A few of us recently watched Pixar’s Coco. I found it very enjoyable, although tinged with sadness—which I think was the director’s intent. The story makes excellent use of its medium, animation which is beautiful and imaginative. There’s a strong family theme as well, something that’s too often neglected in film. The movie is primarily focused, though, on our experiences of memory and death, which are poignantly combined in the recurring theme song, “Remember Me.” (Note: minor spoilers follow.)
On one level, the story is about the forgetfulness of death, about our concern to be remembered after we’ve been laid in the grave. This is certainly a worthy theme, but one that’s perhaps not really fitting for the film’s deep Hispanic roots. Ever since Our Lady of Guadalupe’s intervention, the cultures of Latin America have been deeply Christian. However, the Christian understanding of life beyond the grave is tied not to fallible human memory, as in Coco, but to God’s unfailing love.
It’s important to consider the genre of the film, though, before we draw any final conclusions. Coco takes place mostly in a fantastical otherworld, the land of the dead. Any work of fantasy borrows elements of the real world and rearranges them in a new and surprising way, the goal being to draw our attention to some aspect of our experience that we might otherwise miss.
The fantastic is particularly clear in the art design of Coco. It’s in the land of the dead that the animators really put their artistic skills and vivid imaginations to work, but their creations always remain recognizable precisely because they’re rooted in our everyday experience. For example, we can comprehend a dog with wings not because we’ve seen one before, but because we know what both dogs and wings are.
This kind of fantasy mixing goes on in the narrative as well. Coco’s version of the land of the dead combines death and memory such that being forgotten becomes a kind of death. Again, we know what both death and memory are, so we’re able to understand this, even if it’s not actually how the afterlife works.
So what is this work of fantasy trying to remind us of? One goal of Coco, I think, is to draw our attention to the experience of those who are lonely. All too many of our brothers and sisters feel that they’ve been forgotten, that they are unloved and worthless—that they’re dead to the world, in other words. Such persons are not always physically hidden, and we may even talk to them on a daily basis, but there is more to true human contact than this. It’s very possible to be utterly lonely in the busiest of hospitals, for example. This is where the element of sadness in Coco really enters in: being forgotten weighs heavily on the characters and on us, the viewers.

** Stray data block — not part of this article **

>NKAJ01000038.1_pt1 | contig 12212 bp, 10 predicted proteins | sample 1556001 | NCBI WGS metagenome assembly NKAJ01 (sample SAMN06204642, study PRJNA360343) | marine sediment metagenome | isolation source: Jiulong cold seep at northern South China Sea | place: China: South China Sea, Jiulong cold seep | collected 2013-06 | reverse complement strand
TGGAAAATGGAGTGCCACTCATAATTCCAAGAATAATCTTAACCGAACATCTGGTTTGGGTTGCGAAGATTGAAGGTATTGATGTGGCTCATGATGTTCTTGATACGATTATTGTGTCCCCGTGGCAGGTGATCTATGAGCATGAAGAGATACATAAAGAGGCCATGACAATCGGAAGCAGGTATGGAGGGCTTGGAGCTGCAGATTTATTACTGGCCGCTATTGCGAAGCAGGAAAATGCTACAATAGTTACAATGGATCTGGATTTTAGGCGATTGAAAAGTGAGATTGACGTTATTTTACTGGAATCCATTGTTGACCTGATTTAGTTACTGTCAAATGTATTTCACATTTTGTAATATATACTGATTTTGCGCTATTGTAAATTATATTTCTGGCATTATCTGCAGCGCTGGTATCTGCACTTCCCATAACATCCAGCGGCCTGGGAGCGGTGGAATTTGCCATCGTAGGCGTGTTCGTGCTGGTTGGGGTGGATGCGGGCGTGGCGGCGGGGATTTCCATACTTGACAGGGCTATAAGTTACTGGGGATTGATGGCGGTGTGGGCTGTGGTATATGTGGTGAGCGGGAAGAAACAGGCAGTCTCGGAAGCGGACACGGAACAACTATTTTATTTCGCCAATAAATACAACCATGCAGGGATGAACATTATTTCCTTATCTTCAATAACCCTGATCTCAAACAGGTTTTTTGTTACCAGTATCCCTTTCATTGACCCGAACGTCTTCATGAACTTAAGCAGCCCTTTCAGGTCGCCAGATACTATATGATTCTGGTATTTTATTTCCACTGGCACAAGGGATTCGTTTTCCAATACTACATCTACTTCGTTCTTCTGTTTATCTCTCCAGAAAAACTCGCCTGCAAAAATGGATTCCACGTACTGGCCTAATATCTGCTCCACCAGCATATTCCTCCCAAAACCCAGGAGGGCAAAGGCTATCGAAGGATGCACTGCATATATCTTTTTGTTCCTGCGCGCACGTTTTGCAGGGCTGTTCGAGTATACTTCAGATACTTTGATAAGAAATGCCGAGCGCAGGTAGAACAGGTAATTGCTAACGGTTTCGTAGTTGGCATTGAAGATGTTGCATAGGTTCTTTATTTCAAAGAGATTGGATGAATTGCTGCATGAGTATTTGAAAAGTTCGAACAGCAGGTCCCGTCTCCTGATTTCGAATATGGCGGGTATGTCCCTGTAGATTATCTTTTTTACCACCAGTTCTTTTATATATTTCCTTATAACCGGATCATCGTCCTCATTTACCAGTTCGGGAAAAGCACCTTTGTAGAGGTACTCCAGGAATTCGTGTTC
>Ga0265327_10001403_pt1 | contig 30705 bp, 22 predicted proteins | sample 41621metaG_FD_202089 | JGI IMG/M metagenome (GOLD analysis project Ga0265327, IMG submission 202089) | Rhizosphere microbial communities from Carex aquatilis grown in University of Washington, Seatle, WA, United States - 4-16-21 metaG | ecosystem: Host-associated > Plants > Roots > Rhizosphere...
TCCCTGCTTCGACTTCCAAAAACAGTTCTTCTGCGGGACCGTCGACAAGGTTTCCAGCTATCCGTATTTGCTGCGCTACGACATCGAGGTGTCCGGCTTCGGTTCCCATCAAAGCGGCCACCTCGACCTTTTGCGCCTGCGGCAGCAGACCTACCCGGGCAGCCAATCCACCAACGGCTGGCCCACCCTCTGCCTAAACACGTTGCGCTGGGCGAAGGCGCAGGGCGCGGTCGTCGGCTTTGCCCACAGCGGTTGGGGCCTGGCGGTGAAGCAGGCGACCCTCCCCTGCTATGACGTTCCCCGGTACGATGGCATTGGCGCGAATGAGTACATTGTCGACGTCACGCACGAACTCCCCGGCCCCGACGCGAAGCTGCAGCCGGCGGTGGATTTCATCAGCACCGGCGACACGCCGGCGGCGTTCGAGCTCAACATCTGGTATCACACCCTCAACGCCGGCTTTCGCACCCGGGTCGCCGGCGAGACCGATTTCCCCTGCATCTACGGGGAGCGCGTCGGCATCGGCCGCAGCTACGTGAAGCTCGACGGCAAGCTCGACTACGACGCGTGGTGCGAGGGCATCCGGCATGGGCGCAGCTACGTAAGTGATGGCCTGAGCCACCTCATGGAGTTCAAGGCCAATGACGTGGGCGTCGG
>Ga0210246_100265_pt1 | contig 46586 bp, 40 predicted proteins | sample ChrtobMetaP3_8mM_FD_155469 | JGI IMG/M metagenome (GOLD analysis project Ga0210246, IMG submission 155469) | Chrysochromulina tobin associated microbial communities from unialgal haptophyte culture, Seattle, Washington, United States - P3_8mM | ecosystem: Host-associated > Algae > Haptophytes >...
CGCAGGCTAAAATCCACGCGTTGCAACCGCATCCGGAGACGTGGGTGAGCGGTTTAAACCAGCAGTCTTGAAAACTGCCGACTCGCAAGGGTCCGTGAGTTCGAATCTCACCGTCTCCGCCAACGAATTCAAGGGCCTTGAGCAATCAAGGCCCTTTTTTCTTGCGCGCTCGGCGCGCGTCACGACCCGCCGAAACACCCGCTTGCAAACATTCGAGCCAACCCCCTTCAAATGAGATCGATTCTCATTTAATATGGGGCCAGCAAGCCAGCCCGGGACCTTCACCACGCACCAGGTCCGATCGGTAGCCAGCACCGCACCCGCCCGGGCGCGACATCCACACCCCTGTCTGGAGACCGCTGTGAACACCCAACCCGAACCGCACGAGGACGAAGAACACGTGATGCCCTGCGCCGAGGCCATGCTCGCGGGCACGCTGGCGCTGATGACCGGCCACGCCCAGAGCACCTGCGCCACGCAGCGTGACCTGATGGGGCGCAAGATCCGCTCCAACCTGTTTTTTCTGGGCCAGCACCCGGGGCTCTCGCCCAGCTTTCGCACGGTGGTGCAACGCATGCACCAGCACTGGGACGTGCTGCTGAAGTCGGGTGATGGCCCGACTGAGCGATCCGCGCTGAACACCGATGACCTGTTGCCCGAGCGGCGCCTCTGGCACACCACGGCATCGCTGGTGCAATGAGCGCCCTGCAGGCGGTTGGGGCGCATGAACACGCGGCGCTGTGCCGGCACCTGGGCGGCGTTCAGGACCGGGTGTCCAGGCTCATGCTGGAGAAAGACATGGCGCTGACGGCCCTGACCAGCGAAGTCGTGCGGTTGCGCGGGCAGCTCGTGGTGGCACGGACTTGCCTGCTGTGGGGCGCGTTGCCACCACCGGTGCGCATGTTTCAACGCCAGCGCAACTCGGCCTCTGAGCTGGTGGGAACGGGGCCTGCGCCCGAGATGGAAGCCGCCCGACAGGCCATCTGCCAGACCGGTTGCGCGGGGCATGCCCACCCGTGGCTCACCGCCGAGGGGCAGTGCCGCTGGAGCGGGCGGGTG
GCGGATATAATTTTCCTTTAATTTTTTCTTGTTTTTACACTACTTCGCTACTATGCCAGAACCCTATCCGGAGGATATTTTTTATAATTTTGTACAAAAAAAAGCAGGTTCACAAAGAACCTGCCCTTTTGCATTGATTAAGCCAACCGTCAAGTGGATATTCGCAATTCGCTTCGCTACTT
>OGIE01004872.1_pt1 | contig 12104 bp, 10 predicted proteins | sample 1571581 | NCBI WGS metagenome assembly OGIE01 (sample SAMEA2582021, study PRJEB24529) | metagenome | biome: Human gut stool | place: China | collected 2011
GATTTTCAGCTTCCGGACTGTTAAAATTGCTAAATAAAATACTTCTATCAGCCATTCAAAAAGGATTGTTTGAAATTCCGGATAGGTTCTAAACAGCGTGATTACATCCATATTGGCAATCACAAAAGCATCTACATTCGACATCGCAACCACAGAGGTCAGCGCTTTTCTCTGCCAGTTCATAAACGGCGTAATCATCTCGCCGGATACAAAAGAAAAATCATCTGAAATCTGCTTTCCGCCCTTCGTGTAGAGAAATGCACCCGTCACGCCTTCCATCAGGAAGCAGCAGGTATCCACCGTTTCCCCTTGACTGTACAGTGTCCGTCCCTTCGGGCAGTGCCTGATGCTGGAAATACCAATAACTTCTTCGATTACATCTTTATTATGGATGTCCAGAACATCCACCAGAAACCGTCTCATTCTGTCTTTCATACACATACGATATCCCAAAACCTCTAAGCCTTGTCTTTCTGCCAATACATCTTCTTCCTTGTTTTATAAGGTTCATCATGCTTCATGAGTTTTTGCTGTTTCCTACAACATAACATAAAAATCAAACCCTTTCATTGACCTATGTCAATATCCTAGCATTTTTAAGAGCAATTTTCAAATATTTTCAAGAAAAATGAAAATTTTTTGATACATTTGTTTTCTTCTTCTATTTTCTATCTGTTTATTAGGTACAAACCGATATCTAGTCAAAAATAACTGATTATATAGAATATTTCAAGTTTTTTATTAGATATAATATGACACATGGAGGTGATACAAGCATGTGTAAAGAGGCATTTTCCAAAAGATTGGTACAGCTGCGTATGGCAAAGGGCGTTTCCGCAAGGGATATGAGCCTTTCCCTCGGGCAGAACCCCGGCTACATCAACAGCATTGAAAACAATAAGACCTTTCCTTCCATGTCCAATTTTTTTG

To be loved, to be remembered, requires that others take the time to know us as we truly are, and that we be bold enough to reveal ourselves to them. This dynamic is precisely what Coco’s fantastical land of the dead can recall to us. It’s present on the literal level, too, as beautifully portrayed in the developing relationship between Coco and Miguel. Miguel has to learn to slow down, step aside from his own plans, and understand the truth of his family’s history. Having gained this experience, he is able to approach his Mamá Coco in a way that speaks to her true self, by song rather than by the childish games he includes her in at the beginning of the movie. Coco is then moved to reveal her father’s letters and photograph, and in so doing she also reveals part of herself.
We know, of course, that God always loves us, so we are never truly alone. Sometimes God allows us to experience His presence directly, often in prayer. Usually, though, He prefers to elevate us to the dignity of acting as His messengers in the world. Through its beautiful story and artwork, Coco can help us remember to take the time to care for the lonely people in our lives, starting with our own families.